Figure 2-5 shows a typical UCS deployment topology. The components of the UCS and how they are interconnected are explained in the following sections.

Figure 2-5 Cisco UCS Typical Topology

The six-port 8G Fibre Channel (FC) expansion module for UCS 6100 series is orderable configured (N10-E0060) or as spare (N10-E0060=). The ports provide 1/2/4G FC with SFP transceivers or 2/4/8G FC with SFP+ transceivers.

This section presents the following topics:

Physical Hardware Layout

Overall Network Architecture

Physical Hardware Layout

This section presents the following topics:

UCS Cluster

UCS Chassis

Server Blades

Cisco UCS 6100 Series Fabric Interconnect

Cisco UCS 2104 Fabric Extender

UCS Cluster

Typically, Cisco UCS is deployed in as a high availability clustered for management plane redundancy and increased data plane bandwidth.


Note The cluster configuration provides redundancy for the management plane only. Data plane redundancy depends on the user configuration and may require a third-party tool for support.


The cluster configuration requires two Cisco UCS 6100 Series Fabric Interconnects directly connected with Ethernet cables between the L1 (L1-to-L1) and L2 (L2-to-L2) ports. This connection allows each Fabric Interconnect to continuously monitor the other's status for immediate alert of failure. If one Fabric Interconnect becomes unavailable, the other takes over automatically.

Figure 2-6 UCS Cluster

UCS Chassis

The Cisco UCS 5108 Blade Server Chassis incorporates unified fabric and fabric-extender technology, resulting in fewer physical components and improved energy efficiency compared to traditional blade server chassis. It eliminates the need for dedicated chassis management and blade switches, and it reduces cabling.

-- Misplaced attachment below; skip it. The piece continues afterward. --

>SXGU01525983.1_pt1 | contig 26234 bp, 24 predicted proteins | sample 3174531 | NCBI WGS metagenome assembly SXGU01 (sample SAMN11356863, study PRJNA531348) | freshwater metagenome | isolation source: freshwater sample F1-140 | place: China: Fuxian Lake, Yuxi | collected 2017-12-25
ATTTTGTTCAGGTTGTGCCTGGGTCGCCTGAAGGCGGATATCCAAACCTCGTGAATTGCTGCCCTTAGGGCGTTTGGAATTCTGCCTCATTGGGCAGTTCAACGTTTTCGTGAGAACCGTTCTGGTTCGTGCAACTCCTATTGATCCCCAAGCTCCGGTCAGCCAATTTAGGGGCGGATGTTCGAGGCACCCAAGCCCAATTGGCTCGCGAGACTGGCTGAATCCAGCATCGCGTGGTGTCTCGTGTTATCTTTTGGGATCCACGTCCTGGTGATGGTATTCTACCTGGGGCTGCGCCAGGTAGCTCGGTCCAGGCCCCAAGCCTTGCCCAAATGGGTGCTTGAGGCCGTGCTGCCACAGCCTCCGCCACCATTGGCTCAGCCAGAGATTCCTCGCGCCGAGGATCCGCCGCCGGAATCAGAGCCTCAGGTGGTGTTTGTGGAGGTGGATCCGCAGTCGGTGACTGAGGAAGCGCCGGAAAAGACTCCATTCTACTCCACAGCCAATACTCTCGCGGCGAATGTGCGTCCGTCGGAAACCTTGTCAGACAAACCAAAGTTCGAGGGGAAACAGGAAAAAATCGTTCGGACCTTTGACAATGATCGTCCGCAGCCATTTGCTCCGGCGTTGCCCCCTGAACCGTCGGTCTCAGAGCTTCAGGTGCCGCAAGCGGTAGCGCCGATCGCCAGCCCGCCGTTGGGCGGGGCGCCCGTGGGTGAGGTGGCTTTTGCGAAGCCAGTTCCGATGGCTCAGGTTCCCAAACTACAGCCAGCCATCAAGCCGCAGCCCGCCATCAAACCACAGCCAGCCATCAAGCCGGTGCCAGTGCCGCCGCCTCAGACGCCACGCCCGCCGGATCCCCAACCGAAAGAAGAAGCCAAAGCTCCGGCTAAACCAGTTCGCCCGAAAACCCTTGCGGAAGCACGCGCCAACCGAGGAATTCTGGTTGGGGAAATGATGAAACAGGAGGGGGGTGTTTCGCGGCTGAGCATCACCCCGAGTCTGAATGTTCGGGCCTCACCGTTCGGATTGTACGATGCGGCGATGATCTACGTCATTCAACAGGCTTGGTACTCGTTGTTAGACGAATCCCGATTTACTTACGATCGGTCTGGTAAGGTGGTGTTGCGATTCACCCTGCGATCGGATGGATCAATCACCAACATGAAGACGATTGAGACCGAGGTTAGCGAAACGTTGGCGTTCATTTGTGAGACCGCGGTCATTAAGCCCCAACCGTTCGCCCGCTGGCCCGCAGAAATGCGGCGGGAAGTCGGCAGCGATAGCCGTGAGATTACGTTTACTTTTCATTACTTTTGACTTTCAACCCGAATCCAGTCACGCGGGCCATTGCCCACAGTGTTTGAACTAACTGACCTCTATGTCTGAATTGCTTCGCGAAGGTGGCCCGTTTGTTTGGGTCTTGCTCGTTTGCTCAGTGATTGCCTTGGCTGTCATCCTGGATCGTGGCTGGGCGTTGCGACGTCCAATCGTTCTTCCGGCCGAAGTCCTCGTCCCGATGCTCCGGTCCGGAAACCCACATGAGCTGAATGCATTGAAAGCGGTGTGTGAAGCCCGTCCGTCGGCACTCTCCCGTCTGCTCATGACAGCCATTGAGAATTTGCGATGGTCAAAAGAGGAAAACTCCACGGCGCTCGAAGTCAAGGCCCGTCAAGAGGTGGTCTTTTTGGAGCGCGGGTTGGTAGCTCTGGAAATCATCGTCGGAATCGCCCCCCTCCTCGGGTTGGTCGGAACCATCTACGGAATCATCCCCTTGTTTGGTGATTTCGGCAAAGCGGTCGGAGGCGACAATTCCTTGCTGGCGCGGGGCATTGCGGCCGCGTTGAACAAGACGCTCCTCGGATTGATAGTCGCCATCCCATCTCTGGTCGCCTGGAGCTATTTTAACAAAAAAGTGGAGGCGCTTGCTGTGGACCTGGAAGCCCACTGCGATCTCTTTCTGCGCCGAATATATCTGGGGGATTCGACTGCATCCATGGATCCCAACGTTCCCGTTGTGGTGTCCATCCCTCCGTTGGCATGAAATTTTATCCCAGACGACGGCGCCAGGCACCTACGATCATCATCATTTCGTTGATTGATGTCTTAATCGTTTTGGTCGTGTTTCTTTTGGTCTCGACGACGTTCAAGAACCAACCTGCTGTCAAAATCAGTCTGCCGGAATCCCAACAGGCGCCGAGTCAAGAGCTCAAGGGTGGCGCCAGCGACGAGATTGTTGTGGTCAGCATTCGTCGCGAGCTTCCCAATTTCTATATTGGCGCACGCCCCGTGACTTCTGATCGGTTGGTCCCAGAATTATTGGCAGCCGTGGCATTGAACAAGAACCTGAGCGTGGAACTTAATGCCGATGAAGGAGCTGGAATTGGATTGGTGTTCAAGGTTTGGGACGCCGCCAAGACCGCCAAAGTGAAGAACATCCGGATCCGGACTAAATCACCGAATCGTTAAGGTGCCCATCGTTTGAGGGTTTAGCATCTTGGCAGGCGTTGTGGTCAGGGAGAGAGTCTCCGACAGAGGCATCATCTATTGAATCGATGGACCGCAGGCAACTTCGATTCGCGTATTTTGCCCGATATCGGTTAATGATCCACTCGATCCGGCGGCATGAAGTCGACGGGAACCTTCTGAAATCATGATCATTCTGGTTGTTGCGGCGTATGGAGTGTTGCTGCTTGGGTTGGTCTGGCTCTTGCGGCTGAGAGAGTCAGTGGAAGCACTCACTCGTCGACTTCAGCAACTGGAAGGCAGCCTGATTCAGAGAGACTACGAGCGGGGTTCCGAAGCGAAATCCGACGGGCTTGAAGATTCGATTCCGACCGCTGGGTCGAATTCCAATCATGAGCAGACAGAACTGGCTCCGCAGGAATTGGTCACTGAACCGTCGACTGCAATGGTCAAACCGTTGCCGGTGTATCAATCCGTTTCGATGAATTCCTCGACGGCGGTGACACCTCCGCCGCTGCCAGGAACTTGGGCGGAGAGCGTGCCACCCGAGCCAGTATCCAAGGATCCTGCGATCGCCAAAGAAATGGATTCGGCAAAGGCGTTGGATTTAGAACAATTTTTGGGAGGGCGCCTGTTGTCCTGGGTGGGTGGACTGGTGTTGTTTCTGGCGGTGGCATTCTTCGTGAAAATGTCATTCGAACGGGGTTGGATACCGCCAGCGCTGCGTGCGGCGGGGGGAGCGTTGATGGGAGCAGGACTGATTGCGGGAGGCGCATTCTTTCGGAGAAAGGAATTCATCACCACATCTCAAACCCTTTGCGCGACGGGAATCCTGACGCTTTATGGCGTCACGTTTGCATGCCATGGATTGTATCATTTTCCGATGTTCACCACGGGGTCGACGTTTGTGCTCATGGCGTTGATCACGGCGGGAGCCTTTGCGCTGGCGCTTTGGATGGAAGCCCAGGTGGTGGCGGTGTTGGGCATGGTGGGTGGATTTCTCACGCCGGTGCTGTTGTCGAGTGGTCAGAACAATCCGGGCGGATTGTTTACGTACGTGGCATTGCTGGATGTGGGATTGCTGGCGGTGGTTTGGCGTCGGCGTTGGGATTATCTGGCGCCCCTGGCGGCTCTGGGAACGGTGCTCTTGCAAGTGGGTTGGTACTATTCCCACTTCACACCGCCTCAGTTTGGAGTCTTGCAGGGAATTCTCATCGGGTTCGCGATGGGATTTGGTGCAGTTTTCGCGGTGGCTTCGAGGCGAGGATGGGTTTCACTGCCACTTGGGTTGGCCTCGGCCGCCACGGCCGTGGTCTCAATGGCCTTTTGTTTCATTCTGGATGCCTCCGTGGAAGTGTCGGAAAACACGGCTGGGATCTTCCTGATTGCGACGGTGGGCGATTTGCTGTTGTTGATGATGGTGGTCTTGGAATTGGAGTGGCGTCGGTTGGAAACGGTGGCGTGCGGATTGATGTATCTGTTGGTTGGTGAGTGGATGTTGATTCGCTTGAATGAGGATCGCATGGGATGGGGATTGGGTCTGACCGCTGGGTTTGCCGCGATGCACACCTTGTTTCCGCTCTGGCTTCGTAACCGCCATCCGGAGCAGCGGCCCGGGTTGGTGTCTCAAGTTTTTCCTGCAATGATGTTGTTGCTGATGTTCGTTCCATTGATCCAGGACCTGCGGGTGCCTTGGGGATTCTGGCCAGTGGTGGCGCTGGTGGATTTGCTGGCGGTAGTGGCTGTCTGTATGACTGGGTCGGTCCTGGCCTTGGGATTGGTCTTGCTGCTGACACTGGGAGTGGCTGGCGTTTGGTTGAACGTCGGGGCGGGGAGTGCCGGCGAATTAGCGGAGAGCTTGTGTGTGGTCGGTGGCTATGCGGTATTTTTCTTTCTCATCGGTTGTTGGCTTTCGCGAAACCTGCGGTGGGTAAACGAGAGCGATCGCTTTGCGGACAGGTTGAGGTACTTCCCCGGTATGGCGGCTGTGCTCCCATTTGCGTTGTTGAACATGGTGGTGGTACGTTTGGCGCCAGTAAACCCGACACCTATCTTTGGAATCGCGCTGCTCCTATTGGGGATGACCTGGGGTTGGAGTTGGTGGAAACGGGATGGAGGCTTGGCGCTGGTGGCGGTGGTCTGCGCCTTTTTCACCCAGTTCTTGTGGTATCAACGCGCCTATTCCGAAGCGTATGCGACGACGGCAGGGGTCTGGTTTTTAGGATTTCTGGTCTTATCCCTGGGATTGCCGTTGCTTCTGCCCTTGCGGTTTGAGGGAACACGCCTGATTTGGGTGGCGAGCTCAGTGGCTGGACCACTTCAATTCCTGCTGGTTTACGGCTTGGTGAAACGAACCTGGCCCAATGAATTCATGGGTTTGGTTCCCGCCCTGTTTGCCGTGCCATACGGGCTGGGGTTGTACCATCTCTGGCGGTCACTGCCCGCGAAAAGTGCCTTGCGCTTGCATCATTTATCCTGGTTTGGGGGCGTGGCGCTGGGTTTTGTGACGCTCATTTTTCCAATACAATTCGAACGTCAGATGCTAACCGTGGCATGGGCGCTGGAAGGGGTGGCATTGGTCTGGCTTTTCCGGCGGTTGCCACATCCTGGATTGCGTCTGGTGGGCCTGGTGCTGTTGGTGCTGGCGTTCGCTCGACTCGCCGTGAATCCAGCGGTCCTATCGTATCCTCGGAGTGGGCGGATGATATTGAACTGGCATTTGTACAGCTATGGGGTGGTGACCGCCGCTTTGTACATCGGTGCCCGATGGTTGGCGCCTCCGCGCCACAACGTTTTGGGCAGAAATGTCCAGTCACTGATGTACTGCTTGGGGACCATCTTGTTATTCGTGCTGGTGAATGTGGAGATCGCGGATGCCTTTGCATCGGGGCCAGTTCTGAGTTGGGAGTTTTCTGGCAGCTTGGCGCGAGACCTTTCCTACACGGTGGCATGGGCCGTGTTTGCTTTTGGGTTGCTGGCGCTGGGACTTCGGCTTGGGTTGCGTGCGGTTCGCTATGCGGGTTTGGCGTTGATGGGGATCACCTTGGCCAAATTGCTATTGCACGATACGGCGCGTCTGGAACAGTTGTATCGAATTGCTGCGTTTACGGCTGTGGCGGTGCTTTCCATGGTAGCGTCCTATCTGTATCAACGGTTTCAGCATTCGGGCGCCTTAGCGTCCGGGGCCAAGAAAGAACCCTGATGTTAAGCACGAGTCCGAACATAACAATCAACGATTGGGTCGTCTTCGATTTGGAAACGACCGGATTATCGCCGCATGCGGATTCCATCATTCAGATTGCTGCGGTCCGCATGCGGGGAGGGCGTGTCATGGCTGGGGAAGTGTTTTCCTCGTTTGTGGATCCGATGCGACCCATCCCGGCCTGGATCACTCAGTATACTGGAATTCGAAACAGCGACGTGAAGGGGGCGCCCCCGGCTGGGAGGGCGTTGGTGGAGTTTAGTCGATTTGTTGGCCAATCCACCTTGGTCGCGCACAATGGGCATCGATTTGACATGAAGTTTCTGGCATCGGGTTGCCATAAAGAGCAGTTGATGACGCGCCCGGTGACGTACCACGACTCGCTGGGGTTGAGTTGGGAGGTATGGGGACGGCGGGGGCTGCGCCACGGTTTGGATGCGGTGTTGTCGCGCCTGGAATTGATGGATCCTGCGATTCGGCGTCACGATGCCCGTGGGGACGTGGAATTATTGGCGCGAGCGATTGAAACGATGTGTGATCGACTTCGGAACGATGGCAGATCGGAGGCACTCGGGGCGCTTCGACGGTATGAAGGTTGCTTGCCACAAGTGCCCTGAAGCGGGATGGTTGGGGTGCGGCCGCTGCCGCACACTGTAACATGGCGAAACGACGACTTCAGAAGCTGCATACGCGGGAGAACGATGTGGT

The Cisco Unified Computing System scales up to 40 chassis without adding complexity. Each chassis is six rack units (6RU) high, can mount in an industry-standard 19-inch rack, and uses standard front-to-back cooling. The front of each chassis accommodates up to eight UCS B200 M1 blade servers for a maximum of 320 per system (8 per chassis at 40 chassis) or four UCS B-250 M1 blade servers for a maximum of 160. The front also accommodates four power supplies. On the back, the chassis has slots for eight fans, two fabric extenders, and the power entry module.

Server Blades

The Cisco UCS B-200 M1 Blade Servers adapt processor performance to application demands and intelligently scale energy use based on utilization. Each server uses network adapters for consolidated access to the unified fabric. This access reduces the number of adapters, cables, and access-layer switches required for LAN and SAN connectivity, which in turn reduces capital expenses and administrative, power, and cooling costs.

Features of the Cisco UCS B-200 M1 include the following:

Up to two Intel® Xeon® 5500 Series processors, which automatically and intelligently adjust server performance according to application needs, increasing performance when needed and achieving substantial energy savings when not.